Sex on the Hill: Commitment and Monogamy

Sex on the Hill Graphic

Let’s consider the setting: there’s drinking, there’s short skirts, there’s low-cut shirts, there’s people who wander around their residence halls without noticing that their boxers are around their ankles. In shorter terms, we’re in college.

Can we expect students to remain monogamous and loyal in their relationships in this environment?

Studies on monogamous commitment, defined by neither partner participating in “you can’t be mad at me, I was drunk, her boobs were in my face…” have found that within even marriage, the chances of partners staying loyal are sad, to say the least. A 1999 study published in the Journal of Personality and Social Psychology found that roughly half of married individuals participated in some kind of cheating. Of course, the stats on marital infidelity vary, but to think that even married people can’t keep it in their pants puts our college attempts at fidelity in an interesting light.

Add on top of this trend the new abilities facebook and sexting provide and we have to ask ourselves how we even begin to define cheating anymore. (Genitalia= definitely cheating, genitalia “accidentally” peaking out of clothes= questionable).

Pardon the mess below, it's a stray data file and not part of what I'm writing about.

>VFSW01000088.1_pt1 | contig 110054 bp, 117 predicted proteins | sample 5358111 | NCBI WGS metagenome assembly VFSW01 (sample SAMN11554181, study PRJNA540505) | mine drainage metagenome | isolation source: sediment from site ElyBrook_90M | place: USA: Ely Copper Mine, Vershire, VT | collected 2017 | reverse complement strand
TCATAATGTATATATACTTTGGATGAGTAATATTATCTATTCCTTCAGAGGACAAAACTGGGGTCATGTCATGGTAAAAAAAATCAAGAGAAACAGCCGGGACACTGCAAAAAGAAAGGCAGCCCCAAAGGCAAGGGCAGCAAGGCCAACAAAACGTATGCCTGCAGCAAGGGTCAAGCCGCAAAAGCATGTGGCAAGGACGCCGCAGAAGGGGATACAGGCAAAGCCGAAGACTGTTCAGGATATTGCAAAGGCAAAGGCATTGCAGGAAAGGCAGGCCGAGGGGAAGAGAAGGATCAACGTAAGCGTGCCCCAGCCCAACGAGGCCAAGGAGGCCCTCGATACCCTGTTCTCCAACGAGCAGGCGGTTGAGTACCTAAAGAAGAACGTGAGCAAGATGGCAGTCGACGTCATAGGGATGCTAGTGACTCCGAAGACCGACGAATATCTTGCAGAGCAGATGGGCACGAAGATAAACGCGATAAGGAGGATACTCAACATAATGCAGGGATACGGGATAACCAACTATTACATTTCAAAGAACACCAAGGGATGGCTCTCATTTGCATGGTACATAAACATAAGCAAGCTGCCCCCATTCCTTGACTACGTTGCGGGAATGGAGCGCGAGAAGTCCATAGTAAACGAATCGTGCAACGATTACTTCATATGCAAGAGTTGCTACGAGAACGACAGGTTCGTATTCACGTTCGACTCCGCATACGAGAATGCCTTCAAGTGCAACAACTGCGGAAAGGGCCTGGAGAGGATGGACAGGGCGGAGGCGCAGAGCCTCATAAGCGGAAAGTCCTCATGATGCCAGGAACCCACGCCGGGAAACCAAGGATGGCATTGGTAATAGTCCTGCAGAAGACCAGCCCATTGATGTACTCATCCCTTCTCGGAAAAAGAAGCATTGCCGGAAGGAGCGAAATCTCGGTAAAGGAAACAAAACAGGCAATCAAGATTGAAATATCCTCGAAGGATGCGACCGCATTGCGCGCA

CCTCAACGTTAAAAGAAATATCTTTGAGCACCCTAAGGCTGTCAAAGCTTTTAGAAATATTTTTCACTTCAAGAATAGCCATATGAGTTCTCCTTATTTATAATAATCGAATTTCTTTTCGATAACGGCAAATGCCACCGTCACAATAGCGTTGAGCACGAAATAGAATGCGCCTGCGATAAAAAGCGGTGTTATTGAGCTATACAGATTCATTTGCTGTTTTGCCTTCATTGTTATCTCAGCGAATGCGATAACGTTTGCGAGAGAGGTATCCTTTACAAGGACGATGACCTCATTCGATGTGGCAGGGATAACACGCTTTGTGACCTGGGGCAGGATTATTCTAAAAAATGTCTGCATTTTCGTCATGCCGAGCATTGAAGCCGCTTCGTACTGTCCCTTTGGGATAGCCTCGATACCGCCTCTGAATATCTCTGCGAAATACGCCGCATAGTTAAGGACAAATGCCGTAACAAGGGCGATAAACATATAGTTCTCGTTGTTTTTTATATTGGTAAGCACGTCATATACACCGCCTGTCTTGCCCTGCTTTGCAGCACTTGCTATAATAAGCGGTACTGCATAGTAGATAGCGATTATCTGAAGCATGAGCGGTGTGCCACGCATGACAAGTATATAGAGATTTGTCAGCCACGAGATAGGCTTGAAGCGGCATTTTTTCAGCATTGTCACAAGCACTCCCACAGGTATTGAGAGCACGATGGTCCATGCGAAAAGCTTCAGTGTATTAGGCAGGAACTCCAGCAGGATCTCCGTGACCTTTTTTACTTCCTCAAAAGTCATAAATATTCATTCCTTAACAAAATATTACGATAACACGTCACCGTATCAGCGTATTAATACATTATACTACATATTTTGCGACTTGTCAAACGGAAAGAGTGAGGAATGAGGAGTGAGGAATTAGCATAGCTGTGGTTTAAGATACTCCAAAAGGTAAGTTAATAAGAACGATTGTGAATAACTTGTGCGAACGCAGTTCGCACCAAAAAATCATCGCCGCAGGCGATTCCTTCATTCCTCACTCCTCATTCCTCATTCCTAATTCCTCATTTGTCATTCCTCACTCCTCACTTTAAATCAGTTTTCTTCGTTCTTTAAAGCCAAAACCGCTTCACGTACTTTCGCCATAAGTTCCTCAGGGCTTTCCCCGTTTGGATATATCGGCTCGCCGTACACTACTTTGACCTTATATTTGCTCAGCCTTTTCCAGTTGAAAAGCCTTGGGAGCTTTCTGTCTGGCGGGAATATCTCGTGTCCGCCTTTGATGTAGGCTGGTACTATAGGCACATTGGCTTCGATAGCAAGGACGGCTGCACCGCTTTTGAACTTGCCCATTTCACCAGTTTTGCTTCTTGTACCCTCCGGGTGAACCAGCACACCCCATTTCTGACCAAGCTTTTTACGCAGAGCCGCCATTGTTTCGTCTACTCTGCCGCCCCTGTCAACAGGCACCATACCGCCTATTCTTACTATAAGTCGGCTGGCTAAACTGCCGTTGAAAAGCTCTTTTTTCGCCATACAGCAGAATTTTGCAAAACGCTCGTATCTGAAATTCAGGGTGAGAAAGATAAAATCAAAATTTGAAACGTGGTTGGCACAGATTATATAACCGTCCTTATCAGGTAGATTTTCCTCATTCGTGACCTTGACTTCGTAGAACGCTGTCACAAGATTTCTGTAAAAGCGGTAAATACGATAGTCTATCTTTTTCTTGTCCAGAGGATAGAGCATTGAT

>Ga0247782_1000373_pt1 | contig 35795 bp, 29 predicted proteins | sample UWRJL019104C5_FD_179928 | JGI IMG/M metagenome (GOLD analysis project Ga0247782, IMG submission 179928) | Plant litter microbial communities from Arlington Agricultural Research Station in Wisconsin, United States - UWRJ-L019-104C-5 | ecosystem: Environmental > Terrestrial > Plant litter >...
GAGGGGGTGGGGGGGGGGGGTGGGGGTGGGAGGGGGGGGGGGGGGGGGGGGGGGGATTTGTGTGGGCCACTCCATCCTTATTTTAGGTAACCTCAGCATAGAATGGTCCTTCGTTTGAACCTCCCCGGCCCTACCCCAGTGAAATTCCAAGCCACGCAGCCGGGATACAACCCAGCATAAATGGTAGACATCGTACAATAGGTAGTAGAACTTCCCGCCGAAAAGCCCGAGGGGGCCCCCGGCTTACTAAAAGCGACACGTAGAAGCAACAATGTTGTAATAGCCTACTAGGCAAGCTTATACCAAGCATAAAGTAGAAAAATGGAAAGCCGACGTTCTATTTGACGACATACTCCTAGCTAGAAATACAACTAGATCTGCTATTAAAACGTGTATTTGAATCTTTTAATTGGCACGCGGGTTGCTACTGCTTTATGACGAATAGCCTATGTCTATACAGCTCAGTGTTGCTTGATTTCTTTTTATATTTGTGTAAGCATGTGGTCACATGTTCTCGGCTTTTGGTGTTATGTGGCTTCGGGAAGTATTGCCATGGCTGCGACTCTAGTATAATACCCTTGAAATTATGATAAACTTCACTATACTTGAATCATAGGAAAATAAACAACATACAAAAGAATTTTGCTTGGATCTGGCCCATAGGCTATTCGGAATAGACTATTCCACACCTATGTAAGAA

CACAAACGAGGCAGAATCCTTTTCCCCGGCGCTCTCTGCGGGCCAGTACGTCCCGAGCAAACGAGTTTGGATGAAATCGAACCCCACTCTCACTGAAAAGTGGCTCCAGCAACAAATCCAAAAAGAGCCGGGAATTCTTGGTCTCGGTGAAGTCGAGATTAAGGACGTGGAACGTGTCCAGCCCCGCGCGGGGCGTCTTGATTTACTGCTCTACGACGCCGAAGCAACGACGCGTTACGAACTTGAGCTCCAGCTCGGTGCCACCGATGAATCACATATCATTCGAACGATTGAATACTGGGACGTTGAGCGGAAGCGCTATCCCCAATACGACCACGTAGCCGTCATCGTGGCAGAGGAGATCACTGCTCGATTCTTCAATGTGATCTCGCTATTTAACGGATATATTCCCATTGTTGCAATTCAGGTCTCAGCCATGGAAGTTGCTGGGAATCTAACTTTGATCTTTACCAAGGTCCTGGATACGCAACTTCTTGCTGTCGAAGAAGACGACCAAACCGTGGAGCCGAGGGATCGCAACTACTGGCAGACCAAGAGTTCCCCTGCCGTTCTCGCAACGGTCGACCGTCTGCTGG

What makes perfect sense is that men and women can’t seem to agree on why their partners cheat on them. In fact, it seems that men think that infidelity occurs because a person gets that burning feeling from down below, whereas women think that infidelity is primarily caused by relationship dissatisfaction, according to a University of Wisconsin study.

What is surprising though are the numbers of people who have said that they have experienced the l-word while in college (“love,” not “lesbianism”). According to a study reported by the CBS Interactive Business Network, “Ninety-four percent reported that they had been in love before, with over a third (36%) reporting 3 or more love relationships.” So, somehow, with rather shocking numbers of people experiencing infidelity, girls and boys are still finding that mystical love thing.

Before I go on, let me say that if you can make it work with just one person for an extended period of time, that is wonderful if it satisfies you and completes you.

But there are those of us who don’t find it to be enough. Here’s where people like me begin to sound like gigantic commitment-phobes and preach an alternative approach to monogamy—we say just don’t do it. As junior Jason Harder put it, “I commend people who take the time out to be monogamous, because it’s hard when you’re in school, you have academics and athletics…these take time.”

Monogamous relationships are undeniable work that an undeniable subpopulation of students is not interested in doing. This doesn’t mean that we’re advocating casual sex, cheating, or other potentially hurtful arrangements, but suggesting a choice that most don’t consider—honest, open communication of what we are and aren’t looking for. Some of us are not made for, are not ready for, or simply don’t want to be in monogamous relationships when we’re presented with so many tempting…opportunities in college. And, according to recent research, even people like us can stumble upon love.